Health tracking apps and devices offer consumers the ability to track an increasing number of relevant metrics. Over the years a number of the companies behind them, especially the ones with larger user bases, have released their own insights based on interesting correlations in the data sets they've collected.
For example, just last week, Runkeeper Director of Marketing tweeted a link to a post titled “Android runners are male, Russian, goal-setting night owls.” But these sorts of data inights stories have been a staple for many years now.
In fact, Jawbone released so many data stories about its users in the last year that the company published a list of their favorite ones from 2105. In one post, on sleep, Jawbone reported that women sleep, on average, 20 minutes more than men. And in another, the company said people who commute to work sleep less than those who don’t.
MobiHealthNews compiled a list of data stories from half a dozen companies that have shared insights gleaned from their aggregate user data. Starting with a few from Jawbone:
Happiness: People who get between 8 and 9.5 hours of sleep are happier than those who slept less or more than that. Jawbone also found the more steps people took one day, the better mood they recorded the next morning.
India: The average sleep time in India is about 6.5 hours. The city in that country that gets the most sleep is Goa, but this is also the city that clocks the most steps and stays up the latest.
Heart health: The resting heart rate for men is 3.4 beats lower on average than for females. Additionally, Jawbone users with a lower BMI have a lower resting heart rate. And users that track more steps also have a lower resting heart rate.
Mood, energy, and schedule: Users who work out in the morning had more a consistent workout schedule. And while those who work out more often are happier, people are generally more happy on the day they work out.
Android: Runkeeper’s Android community is most likely to go for runs between 5 pm and 6 pm and 16 percent more likely to work out go for a run between 5 pm and midnight than Runkeeper's iOS users were. This community is also 4 percent more likely to set goals in the app and 66 percent more likely to make walks their primary workout mode vs iOS users.
Pizza: Some 65 percent of Lose It! users who log pizza are men, while 35 percent are women, the company reported in October 2014. About one third of people who log pizza are between the ages of 25 and 35 years old. The most popular type of pizza users log is pepperoni, followed by cheese. And while 35 percent of pizza logged is for lunch, 54 percent is for dinner.
Diet v Exercise: Last year, in September, Lose It! found that a dedicated exerciser who works out four to five times a week, burns 432 calories each workout, and eats 163 calories more than the average occasional exerciser loses slightly less than one pound per week. While an occasional exerciser who exercises twice a week, burns 244 calories each workout, and eats 163 fewer calories than the average dedicated exerciser loses a slightly over one pound per week. Lose It suggests that this data indicates people cannot compensate for a bad diet with exercise and that both nutrition and fitness are important to health.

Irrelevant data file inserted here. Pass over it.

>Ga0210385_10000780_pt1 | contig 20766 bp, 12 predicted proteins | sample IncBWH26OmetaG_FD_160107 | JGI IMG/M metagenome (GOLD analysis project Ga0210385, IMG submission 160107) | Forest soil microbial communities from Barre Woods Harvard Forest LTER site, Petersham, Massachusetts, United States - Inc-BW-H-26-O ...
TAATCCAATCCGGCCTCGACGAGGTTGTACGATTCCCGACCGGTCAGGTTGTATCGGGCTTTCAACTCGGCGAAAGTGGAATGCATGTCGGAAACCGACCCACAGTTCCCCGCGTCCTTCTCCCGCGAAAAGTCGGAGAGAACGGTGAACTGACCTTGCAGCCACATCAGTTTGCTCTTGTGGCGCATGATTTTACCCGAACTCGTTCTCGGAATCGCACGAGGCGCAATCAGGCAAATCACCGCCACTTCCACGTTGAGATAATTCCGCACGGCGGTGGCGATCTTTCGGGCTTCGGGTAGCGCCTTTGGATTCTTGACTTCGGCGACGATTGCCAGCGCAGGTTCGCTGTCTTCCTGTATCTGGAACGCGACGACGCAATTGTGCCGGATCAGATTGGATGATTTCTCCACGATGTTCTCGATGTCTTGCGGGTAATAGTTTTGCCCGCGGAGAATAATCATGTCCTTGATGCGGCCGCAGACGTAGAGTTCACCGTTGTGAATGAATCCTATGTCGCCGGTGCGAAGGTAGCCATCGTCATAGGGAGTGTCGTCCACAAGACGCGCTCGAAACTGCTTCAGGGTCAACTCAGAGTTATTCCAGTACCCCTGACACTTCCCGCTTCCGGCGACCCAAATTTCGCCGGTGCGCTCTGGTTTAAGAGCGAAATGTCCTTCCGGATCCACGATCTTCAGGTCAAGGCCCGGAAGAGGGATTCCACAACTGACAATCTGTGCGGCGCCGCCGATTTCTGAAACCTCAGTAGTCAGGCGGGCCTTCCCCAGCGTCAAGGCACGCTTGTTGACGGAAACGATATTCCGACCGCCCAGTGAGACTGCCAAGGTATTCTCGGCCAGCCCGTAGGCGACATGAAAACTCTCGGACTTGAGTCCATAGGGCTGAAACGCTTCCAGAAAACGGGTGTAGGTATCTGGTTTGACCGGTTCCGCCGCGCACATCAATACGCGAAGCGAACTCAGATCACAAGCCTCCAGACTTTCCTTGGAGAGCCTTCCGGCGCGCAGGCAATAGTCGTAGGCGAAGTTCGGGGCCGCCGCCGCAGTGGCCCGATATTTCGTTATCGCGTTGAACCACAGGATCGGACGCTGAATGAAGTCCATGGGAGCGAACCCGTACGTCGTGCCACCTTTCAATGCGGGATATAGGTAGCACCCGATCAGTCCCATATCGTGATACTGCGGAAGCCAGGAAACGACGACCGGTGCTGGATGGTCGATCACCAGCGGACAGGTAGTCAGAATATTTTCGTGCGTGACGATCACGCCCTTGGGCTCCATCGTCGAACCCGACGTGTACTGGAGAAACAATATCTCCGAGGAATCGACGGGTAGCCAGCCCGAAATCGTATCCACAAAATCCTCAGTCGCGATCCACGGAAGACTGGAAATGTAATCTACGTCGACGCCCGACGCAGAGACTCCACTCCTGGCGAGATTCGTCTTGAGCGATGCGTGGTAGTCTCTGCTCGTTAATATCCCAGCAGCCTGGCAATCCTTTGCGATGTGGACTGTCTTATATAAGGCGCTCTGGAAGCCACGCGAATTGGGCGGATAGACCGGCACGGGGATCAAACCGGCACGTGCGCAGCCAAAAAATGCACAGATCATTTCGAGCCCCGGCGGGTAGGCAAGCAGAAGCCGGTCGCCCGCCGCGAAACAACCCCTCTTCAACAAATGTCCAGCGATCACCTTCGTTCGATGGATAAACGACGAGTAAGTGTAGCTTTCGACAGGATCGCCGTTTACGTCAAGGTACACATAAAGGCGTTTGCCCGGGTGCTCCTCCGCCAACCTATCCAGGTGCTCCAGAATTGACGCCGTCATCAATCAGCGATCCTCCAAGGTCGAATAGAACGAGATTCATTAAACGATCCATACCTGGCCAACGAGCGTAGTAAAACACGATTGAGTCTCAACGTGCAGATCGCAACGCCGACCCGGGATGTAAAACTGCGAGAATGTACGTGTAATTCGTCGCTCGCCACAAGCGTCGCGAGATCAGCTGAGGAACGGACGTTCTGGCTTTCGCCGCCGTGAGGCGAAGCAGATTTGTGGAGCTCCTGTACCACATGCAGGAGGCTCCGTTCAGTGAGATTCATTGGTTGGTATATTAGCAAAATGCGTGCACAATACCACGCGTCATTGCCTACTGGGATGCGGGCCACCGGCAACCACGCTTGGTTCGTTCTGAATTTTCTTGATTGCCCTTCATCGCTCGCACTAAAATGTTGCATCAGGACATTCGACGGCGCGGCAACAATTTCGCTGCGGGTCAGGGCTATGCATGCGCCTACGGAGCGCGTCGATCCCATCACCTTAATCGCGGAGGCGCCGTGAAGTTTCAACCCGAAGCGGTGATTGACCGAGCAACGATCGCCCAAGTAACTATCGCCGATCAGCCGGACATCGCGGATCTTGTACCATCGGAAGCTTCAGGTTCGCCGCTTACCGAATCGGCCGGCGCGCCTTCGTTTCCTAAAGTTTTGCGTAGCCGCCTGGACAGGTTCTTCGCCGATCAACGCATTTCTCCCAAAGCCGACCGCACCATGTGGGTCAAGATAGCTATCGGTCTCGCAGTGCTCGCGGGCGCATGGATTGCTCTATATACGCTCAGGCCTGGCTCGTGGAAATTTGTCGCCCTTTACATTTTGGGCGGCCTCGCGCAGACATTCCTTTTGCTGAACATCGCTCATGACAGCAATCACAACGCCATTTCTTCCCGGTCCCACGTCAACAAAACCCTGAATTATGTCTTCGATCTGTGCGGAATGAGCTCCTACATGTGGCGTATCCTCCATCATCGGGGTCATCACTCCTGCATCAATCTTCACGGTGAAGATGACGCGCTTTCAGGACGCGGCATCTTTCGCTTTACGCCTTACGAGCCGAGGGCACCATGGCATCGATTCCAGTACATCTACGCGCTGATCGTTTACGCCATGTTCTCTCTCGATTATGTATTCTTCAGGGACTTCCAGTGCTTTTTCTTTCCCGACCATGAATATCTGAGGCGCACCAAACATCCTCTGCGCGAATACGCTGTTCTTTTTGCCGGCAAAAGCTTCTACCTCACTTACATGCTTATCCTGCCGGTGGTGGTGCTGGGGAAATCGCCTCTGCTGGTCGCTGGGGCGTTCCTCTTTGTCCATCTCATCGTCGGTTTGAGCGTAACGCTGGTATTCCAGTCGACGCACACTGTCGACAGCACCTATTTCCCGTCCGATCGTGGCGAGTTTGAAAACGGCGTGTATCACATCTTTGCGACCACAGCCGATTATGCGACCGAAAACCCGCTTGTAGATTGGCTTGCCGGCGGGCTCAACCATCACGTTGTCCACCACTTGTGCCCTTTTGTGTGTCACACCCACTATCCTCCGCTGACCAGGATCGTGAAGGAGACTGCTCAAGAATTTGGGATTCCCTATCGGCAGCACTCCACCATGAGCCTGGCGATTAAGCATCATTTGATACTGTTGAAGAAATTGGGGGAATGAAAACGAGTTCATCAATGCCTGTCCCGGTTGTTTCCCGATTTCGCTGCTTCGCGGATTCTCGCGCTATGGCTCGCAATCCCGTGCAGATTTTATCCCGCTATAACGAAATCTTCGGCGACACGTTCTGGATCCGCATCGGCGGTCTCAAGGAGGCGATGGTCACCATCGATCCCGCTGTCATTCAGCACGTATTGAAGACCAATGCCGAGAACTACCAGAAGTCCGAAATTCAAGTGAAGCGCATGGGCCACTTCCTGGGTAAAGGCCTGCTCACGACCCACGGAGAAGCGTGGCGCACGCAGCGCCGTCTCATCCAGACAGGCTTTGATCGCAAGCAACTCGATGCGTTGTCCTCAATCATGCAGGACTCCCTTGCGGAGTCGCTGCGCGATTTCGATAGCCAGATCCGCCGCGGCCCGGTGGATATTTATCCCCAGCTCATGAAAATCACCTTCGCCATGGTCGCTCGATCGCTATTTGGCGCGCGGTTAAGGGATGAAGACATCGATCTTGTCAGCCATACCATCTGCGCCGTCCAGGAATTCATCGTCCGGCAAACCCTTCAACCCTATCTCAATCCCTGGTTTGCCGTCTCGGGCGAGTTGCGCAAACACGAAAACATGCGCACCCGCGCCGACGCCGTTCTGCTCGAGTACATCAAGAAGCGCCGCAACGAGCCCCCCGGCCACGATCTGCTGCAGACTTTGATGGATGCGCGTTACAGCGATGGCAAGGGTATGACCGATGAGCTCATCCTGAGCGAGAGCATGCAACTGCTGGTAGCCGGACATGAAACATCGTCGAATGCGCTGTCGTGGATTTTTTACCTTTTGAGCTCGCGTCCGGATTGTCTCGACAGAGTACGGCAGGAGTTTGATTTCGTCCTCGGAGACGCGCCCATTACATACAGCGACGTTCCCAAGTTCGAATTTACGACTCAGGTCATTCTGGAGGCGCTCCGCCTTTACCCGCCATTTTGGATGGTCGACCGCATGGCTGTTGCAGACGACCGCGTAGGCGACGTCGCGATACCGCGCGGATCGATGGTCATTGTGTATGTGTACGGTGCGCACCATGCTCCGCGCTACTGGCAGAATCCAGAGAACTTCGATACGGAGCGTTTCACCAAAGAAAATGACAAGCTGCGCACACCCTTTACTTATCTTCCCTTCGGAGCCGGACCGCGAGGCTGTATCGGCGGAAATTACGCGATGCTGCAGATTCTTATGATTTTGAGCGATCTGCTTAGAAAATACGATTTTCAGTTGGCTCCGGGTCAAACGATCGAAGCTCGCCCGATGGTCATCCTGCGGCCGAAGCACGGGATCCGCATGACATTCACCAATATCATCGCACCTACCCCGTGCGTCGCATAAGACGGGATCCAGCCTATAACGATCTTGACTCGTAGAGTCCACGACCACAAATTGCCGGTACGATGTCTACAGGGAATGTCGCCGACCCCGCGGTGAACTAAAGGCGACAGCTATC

Healthy states: California’s MapMyFitness users have the healthiest habits, which the app maker determined by examining activity levels and nutritional choices among its many users. The next top spots went to Arizona, Colorado, Washington, and Oregon. The states with the unhealthiest habits include Wyoming, which bottomed out the list, with North Dakota, South Dakota, Washington DC, and Delaware rounding out the bottom five.
Fertility: Canada’s pregnancy rate is 21 percent higher than the overall average of Glow global users. Australia’s is also higher, but at 14 percent. Meanwhile, Latin America had a 12 percent lower pregnancy rate than the average, at 12 percent.
Peak happiness: During a woman’s cycle, her peak happiness is on days 15 and 16 after her period, according to Glow's data.
Birth control: Withdrawal is the third most popular form of birth control, Glow found. Some 18 percent of Glow users said they use withdrawal as their primary method of birth control. The two most popular were condoms at 32 percent and the pill at 27 percent. After withdrawal, 5 percent of Glow users reported IUD and another 5 percent reported abstinence as their primary birth control method.
Food preferences. Here's a throwback: In 2012, Massive Health, which was acquired by Jawbone the following year, released data about users of its app, called The Eatery. The app's users who ate breakfast went on to eat 12.3 percent healthier diets throughout the day. Users in San Francisco ate 3.4 times as many cashews and 4.4 times as many brussel sprouts than the national average, the company reported. And app users in New York City ate 3.2 times more arugula and drank 6.7 times more coffee than the national average. The company also estimated that people ate 12.4 percent less healthy than they thought they did. And 72 percent of foods are rated healthier by the eater than by others.